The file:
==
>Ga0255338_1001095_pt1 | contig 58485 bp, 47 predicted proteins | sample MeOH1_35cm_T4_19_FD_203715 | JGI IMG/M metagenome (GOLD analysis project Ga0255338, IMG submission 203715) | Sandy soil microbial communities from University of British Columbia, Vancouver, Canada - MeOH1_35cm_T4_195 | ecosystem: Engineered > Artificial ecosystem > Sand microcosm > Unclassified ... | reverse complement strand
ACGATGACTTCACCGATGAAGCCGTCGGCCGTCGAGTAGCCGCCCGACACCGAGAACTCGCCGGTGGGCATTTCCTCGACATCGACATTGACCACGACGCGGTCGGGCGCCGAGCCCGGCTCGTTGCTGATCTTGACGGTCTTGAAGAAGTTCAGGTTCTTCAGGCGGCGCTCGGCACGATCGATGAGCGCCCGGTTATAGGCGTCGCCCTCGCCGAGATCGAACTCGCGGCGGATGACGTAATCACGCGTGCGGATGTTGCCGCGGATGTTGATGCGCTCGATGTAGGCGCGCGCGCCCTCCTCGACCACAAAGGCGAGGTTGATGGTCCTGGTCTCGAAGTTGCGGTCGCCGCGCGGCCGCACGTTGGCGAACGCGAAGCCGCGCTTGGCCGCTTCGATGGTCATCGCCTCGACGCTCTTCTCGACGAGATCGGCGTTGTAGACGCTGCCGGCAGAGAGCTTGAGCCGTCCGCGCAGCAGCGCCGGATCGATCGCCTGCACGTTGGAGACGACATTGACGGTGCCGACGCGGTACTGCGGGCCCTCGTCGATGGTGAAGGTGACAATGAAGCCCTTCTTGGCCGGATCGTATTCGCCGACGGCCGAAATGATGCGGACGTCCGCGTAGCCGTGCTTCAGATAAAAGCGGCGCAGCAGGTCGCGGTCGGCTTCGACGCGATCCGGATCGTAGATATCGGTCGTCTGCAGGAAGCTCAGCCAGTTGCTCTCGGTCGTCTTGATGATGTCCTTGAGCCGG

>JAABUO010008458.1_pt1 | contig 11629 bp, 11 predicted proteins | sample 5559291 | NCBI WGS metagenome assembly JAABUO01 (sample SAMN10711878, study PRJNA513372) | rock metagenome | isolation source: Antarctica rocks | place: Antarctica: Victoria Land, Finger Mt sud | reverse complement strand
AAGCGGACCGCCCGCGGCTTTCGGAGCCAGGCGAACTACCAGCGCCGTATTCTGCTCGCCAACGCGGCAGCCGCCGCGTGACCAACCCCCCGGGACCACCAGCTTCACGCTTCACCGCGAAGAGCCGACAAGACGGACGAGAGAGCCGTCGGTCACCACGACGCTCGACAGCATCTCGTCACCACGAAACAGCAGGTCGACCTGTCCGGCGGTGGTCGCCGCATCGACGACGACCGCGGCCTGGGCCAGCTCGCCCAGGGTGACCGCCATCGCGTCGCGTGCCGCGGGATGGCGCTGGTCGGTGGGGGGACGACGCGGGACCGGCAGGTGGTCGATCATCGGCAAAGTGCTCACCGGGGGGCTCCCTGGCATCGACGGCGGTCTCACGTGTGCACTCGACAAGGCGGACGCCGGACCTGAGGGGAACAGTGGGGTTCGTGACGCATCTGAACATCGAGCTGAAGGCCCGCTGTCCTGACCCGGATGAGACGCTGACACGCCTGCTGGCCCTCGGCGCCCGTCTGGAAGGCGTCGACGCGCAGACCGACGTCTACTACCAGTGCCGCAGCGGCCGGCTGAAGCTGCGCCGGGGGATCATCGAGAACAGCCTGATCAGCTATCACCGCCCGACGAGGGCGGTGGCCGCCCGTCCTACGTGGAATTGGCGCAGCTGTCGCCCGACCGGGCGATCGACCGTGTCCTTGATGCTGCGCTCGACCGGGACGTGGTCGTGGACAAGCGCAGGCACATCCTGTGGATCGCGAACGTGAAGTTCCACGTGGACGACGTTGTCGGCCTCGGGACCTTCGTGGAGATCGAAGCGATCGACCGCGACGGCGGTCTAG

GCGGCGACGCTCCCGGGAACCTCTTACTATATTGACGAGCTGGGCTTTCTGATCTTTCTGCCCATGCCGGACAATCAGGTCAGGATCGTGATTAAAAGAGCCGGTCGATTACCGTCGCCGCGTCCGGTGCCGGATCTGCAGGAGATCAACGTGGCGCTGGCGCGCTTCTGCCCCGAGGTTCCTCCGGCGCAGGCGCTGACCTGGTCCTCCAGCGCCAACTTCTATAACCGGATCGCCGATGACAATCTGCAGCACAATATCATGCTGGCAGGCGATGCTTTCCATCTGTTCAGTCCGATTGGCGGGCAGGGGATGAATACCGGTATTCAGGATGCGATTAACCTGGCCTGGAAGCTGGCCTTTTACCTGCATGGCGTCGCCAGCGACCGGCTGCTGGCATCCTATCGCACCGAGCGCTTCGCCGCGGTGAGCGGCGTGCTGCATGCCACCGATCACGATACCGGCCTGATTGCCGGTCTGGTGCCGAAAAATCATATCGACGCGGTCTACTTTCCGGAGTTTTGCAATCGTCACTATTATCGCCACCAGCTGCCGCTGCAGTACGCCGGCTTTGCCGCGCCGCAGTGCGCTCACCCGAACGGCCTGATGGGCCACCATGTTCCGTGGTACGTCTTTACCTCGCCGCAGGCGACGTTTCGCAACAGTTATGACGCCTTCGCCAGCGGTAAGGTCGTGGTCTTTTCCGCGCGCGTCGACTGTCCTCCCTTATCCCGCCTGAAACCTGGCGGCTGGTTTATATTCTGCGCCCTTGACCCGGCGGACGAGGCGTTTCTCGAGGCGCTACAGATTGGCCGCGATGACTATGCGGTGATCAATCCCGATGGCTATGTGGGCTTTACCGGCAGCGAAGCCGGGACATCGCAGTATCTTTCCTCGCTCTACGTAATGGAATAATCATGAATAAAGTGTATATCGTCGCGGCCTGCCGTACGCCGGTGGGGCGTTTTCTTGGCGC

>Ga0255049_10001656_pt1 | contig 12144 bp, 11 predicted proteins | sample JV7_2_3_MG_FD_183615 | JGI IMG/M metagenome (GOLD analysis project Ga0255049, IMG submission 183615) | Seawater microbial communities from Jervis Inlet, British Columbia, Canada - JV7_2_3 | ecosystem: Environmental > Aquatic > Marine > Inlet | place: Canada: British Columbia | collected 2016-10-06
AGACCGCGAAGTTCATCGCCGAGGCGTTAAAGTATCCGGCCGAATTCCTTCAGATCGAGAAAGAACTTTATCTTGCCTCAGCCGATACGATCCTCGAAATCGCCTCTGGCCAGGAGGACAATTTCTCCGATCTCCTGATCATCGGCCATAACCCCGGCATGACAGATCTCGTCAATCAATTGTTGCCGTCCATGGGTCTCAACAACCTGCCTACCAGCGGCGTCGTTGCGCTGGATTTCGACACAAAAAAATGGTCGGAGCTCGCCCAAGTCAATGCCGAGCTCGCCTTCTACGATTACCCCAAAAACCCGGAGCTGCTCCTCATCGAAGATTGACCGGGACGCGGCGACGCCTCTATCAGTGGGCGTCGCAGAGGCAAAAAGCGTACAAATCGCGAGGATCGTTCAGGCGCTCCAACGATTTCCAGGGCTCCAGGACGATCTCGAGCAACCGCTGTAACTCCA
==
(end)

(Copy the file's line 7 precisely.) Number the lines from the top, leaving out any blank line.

AGACCGCGAAGTTCATCGCCGAGGCGTTAAAGTATCCGGCCGAATTCCTTCAGATCGAGAAAGAACTTTATCTTGCCTCAGCCGATACGATCCTCGAAATCGCCTCTGGCCAGGAGGACAATTTCTCCGATCTCCTGATCATCGGCCATAACCCCGGCATGACAGATCTCGTCAATCAATTGTTGCCGTCCATGGGTCTCAACAACCTGCCTACCAGCGGCGTCGTTGCGCTGGATTTCGACACAAAAAAATGGTCGGAGCTCGCCCAAGTCAATGCCGAGCTCGCCTTCTACGATTACCCCAAAAACCCGGAGCTGCTCCTCATCGAAGATTGACCGGGACGCGGCGACGCCTCTATCAGTGGGCGTCGCAGAGGCAAAAAGCGTACAAATCGCGAGGATCGTTCAGGCGCTCCAACGATTTCCAGGGCTCCAGGACGATCTCGAGCAACCGCTGTAACTCCA